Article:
Journey Post: The African/Not-So-African Actress Experience


Anyone who is in the entertainment industry or intimately knows someone in the industry knows that life in this industry is made up of a series of colorful jobs, colorful people and very colorful audition.  I recently attended a pretty colorful audition and I thought I’d share.

The audition is question was a well-publicized audition at KNT for an African reality show centered on actors.  When I first heard about it I thought it was an
awesome premise for a show; a lucky number of contestants competing on different acting challenges with one victorious finalist.   It sounded fun.  But what I appreciated the most was the platform it would give not just the actors competing but also the industry as a whole. So with high hopes and positive vibes, I drove down to KNT to ‘throw my hat in the ring’ as they say.  After standing in a seemingly stagnant line for about 2 hours, I finally managed to register, and two hours of napping in the car and catching up with acting buddies later, I was finally called in for my audition. 

I walked in, greeted the two judges and stood on the ever-intimidating X and introduced myself.  Now, one of the monologues I had been doing for years had been written for a black American character so I asked if accents were acceptable and lets just say, I saw dark clouds started rolling with the response.  One judge replied, ‘we want to hear your accent.  What’s you accent?’  Crap!  You see for individuals who have lived in more than one country, especially in the early years of their life, you might be familiar with this predicament.  My accent changes according to who I’m around, how comfortable I am, and what I am doing.  Furthermore, unless I make a conscious effort, I don’t control its fluctuations.  Long story short- I don’t have a set accent.  After trying to explain this to the panel, seemingly in vain, I decided to do the monologue anyway.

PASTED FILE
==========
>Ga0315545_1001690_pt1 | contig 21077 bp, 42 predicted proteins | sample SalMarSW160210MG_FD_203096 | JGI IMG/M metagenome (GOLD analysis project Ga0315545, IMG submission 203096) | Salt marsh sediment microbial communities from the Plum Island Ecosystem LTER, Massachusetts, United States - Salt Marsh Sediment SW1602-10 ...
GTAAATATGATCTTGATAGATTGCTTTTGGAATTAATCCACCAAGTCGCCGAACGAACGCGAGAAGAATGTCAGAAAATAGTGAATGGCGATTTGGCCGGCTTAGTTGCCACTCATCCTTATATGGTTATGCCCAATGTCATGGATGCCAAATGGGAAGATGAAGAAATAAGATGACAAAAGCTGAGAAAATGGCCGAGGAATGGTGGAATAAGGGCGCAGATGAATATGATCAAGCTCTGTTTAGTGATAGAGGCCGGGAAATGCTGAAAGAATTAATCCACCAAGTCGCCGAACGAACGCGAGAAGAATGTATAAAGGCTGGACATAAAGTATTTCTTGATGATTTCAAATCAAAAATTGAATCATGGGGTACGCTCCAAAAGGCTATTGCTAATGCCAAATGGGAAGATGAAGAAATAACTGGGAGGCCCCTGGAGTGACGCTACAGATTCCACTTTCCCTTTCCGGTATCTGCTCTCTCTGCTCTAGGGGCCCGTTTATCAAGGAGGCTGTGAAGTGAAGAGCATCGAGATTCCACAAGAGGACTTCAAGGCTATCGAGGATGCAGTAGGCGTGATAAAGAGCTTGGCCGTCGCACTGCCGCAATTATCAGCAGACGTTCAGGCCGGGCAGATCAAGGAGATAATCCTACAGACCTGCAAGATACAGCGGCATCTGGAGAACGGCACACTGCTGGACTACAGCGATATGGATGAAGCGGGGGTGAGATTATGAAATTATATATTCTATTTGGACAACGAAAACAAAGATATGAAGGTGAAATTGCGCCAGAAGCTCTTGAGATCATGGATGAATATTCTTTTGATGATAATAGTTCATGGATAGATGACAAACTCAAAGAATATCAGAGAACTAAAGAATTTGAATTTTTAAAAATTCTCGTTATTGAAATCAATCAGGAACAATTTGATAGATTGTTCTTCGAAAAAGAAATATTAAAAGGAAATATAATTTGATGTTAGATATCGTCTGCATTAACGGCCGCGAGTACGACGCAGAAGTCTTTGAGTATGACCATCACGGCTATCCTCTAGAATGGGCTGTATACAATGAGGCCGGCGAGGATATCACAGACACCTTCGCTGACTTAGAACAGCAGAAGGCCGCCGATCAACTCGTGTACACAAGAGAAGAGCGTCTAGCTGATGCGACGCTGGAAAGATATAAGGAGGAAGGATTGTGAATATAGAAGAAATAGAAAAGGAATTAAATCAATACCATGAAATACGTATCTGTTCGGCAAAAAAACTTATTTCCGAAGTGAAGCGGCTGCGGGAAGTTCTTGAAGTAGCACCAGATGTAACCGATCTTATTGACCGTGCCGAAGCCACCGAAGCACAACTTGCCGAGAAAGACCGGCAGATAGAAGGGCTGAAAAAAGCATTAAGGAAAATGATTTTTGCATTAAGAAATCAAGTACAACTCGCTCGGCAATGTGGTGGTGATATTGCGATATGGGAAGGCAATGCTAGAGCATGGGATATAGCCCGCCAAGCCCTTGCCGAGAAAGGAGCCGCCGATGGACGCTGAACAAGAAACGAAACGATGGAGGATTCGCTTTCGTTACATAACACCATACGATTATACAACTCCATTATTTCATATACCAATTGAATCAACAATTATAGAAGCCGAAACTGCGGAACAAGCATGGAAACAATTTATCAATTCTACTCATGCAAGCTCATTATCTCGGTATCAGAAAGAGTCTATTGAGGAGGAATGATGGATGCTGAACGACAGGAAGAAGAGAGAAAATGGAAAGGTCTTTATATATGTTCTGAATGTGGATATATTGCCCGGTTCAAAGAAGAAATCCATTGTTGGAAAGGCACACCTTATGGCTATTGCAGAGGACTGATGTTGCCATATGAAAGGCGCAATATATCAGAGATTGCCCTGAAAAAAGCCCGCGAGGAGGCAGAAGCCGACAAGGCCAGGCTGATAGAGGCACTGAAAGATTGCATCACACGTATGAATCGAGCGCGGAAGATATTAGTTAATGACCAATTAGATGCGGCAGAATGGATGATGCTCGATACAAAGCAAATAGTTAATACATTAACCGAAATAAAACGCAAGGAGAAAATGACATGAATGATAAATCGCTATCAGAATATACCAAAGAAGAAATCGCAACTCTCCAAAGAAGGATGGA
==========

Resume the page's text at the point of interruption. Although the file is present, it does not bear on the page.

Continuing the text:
So I launch into the monologue, and about 3 lines in I GO BLANK.  I COMPLETELY forget what my next line is.  If I’m honest, I completely forgot what the whole monologue was about.  I stopped, I asked if I could start again and went for it (mind you I still hadn’t remembered what my next line was).  Thankfully I got through it all and the Q&A commenced.  As I anticipated, the main questions centered on my accent.  How can your accent just change?  How are Africans supposed to relate to you when you speak like that?   Can you speak in any of the African accents at all?  It was pretty clear to me that one of the judges wasn’t buying the ‘charade’ she thought I was putting on but I’ve had that reaction before so I wasn’t very surprised by the skepticism.  Eventually I did my second accent in a ‘more African accent’ - to be honest I have no idea how African or fake it sounded but I had to try - I said my thank yous and left. 

Now it definitely wasn’t by any stretch, my worst audition.  I actually enjoyed it.  What bothered me though, was the insinuation that I wasn’t ‘African’ enough because of the way I spoke.   I mean, what determines your ‘Africaness’?  How you look?  How you carry yourself?  The values and traditions you follow?  The way you speak?   We are so ready to criticize the extremely skewed image of Africa held by the rest of the world, yet we promote those skewed expectations ourselves?

Must you have a specific background and come from a specific economic status to be ‘authentically’ African?  And what exactly are we saying to the millions upon millions of Africans who live as expats?  Are they no longer African because they have had an international experience?  We MUST stop putting ourselves in this impossibly small box of African stereotypes.  Africans are extremely wealthy AND extremely poor.  Our skin is as dark charcoal and as light as sand.  Some of us have never left our city or village and some of us have travelled and lived all around the world.  And that DIVERSITY is what makes this continent so special.  Africa is not in our skin or our wallets or our travels; Africa is in our minds and out hearts.  Our sense of community and our reverence for those who have come before us.  Our love of peace and our devotion to centuries old traditions.  Our pride in ourselves and our curiousness and drive. THAT’S what makes us African.

I may not talk African enough for you, but my greatest source of pride is my africaness.  I am honored to belong to the people I belong to and get to practice traditions that have been passed down from time immemorial.  Yes, I have had the opportunity to live elsewhere and though I greatly value those experiences, I have always been on the first plane home.  Africa is in my blood, in my mind and in my heart.  She belongs to me as MUCH as she belongs to you. 

She is mine, and I will always be hers. 

You Might Also Like


  1. Good piece:) very interesting perspectives out there especially that AAfrican are as dark as charcoal and others are as light as sand:)